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This article was written by Fernanda Dahlstrom - Content Editor - Brisbane

Fernanda Dahlstrom has a Bachelor of Laws, a Bachelor of Arts and a Graduate Diploma in Legal Practice. She has also completed a Master’s in Writing and Literature. Fernanda practised law for eight years, working in criminal defence, child protection and domestic violence law in the Northern Territory and in family law in Queensland.

Summary Offences (NSW)


Summary offences are minor criminal offences that are heard in the Local Court in New South Wales. The maximum penalty a magistrate can impose for a single summary offence is two years imprisonment, though many summary offences carry a maximum penalty of a fine only. Many summary offences are governed by the Summary Offences Act, such as offensive conduct and indecent exposure. They also include traffic offences, drink driving and minor drug offences.

Some indictable offences can be heard summarily (as a summary offence in the Local Court) if both defence and prosecution agree to this. Summary offences are dealt with much quicker and less formally than indictable offences, which must be dealt with in the District Court or the Supreme Court in NSW.

Summons or arrest for summary offences?

When a person in NSW is charged with a summary offence, they are generally summonsed to appear before the Local Court (or the Children’s Court if they are under 18). If a person does not attend court in response to a summons, a warrant for their arrest will generally issue.

In some circumstances, an accused may be arrested. However, this usually only happens where the person is also charged with more serious offences as well.

Entering a plea to summary offences

When an accused attends court for a summary offence, they can choose to finalise the matter by pleading guilty and being sentenced on the same day or to adjourn the matter to obtain legal advice and prepare their case.

If the accused pleads guilty, a magistrate will sentence them. The sentence may be a good behaviour bond, a fine, a community-based order, a term of imprisonment (or detention if they are under 18) or a combination of two or more of these orders.

If the accused wants to contest the charges, they will have to attend court on at least two more occasions, to attend a contest mention and then a contested hearing. The brief of evidence will be served by the prosecution and reviewed by the defence.

If the matter is proceeding to a contested hearing, the court will be informed of what issues are in dispute, how many witnesses will be giving evidence and how long the hearing is likely to take. It should also be alerted to any practical issues, such as whether parties or witnesses require interpreters or whether any witness needs to give evidence by video-link.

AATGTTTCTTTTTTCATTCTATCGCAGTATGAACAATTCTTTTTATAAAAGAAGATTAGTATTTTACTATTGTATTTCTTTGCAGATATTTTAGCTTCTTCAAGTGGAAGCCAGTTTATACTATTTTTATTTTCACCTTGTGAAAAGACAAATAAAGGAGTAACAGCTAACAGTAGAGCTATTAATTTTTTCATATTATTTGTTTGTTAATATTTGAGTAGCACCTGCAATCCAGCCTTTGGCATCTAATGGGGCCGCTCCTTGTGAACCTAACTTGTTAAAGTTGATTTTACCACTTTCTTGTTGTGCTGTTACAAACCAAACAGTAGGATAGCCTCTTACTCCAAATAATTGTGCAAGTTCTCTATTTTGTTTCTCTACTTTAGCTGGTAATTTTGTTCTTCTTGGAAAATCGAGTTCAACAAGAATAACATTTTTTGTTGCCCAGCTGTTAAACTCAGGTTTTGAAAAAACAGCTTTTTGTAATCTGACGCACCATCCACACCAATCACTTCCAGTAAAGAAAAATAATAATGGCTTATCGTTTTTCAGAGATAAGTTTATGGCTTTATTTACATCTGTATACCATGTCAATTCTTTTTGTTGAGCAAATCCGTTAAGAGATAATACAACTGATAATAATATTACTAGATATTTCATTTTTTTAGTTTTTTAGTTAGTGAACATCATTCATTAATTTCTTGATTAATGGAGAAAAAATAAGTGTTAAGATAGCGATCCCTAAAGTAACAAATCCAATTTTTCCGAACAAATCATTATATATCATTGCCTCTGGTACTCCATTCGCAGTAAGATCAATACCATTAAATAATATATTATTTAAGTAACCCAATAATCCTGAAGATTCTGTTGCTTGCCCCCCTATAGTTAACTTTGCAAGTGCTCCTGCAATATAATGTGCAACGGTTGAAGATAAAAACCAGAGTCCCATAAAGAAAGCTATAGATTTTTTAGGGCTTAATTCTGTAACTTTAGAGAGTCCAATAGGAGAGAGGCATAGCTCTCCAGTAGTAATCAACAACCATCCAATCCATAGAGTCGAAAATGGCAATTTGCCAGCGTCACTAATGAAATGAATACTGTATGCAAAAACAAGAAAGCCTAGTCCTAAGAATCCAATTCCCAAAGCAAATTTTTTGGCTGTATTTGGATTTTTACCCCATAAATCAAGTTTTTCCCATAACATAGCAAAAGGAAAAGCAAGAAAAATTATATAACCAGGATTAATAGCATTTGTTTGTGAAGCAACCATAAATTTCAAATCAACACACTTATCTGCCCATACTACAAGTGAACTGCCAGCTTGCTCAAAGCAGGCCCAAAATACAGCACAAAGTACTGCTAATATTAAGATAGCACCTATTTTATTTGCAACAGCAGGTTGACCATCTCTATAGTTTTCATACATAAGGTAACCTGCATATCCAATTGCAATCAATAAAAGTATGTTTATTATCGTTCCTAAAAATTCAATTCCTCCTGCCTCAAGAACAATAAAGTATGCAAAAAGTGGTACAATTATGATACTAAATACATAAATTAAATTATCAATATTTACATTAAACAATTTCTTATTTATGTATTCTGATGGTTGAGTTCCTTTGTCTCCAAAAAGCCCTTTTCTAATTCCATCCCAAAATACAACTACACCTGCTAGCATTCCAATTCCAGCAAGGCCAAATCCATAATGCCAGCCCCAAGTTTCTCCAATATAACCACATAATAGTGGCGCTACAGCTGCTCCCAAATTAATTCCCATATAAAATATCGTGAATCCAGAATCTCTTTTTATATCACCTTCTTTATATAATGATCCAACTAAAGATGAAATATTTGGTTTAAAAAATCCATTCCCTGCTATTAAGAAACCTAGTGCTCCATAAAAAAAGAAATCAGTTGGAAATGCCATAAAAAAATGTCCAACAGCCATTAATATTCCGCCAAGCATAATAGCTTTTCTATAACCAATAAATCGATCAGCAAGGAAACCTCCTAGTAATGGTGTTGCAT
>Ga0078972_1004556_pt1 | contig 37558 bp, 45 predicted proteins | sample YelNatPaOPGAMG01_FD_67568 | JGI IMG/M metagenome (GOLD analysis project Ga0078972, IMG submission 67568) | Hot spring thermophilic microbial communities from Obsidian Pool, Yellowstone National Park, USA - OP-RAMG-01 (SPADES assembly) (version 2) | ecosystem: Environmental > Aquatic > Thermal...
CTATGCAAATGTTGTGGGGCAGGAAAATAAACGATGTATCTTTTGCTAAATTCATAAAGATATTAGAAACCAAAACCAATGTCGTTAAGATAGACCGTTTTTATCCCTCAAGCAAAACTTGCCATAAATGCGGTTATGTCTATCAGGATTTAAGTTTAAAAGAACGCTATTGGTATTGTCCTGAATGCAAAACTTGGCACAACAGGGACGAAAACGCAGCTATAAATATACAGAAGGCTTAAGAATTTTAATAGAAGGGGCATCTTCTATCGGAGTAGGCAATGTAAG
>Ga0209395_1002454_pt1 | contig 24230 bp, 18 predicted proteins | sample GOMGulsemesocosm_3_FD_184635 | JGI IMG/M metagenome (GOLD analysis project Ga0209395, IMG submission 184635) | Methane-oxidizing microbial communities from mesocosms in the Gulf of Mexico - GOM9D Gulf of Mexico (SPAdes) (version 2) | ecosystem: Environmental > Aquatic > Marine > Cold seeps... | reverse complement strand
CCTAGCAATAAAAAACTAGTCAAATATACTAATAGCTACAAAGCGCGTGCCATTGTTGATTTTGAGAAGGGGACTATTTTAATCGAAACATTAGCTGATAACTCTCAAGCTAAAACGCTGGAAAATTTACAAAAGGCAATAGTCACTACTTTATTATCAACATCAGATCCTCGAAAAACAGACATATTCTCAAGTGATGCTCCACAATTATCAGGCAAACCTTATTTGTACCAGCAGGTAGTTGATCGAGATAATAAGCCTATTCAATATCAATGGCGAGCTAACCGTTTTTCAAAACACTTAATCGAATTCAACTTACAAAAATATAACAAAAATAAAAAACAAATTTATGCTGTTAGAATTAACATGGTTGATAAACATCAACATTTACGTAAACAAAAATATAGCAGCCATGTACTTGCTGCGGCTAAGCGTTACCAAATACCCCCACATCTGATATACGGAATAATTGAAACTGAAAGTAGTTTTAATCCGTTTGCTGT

Summary Offences Act

Offences under the Summary Offences Act can only be dealt with in the Local Court (for adults) or in the Children’s Court (for juveniles). Although they are less serious than indictable offences, they can still result in imprisonment and the recording of a conviction, which generally stays on the offender’s criminal record for life. In some circumstances, a person may be able to obtain a Section 10 dismissal or conditional release order after a person has been found guilty, meaning no criminal conviction is recorded against them.

Domestic Violence

Under section 14 of the Crimes (Domestic and Personal Violence) Act 2007 it is a summary offence to contravene an apprehended violence order. This offence is punishable by up to two years imprisonment.

There are also many offences relating to domestic violence, such as assault and sexual assault, which are indictable offences that carry much harsher penalties when they are dealt with in the higher courts.

Driving offences

Offences under the Road Transport Act 2013 are also summary offences. These include offences like speeding, drink driving, failing to stop after an accident and dangerous driving. Some of these offences can be dealt with by infringement notice, rather than by a court. Many driving offences attract licence suspensions as well as fines and imprisonment.

Drug offences

Offences under Part 2 Division 1 of the New South Wales Drug Misuse and Trafficking Act 1985 are summary offences. These include possession of drugs, sale and supply of ice pipes, self-administration of prohibited drugs and possession of equipment for the administration of drugs.

These offences can attract a fine of up to 20 penalty units or a term of imprisonment of up to two years.

Electoral offences

Summary offences are also contained in the Electoral Act 2007. These include electoral bribery, failing to vote, obstructing access to a voting centre and multiple voting.

These offences are punishable by way of a fine only.

If you require legal advice or representation in a summary offences matter or in any other legal matter, please contact Armstrong Legal. 

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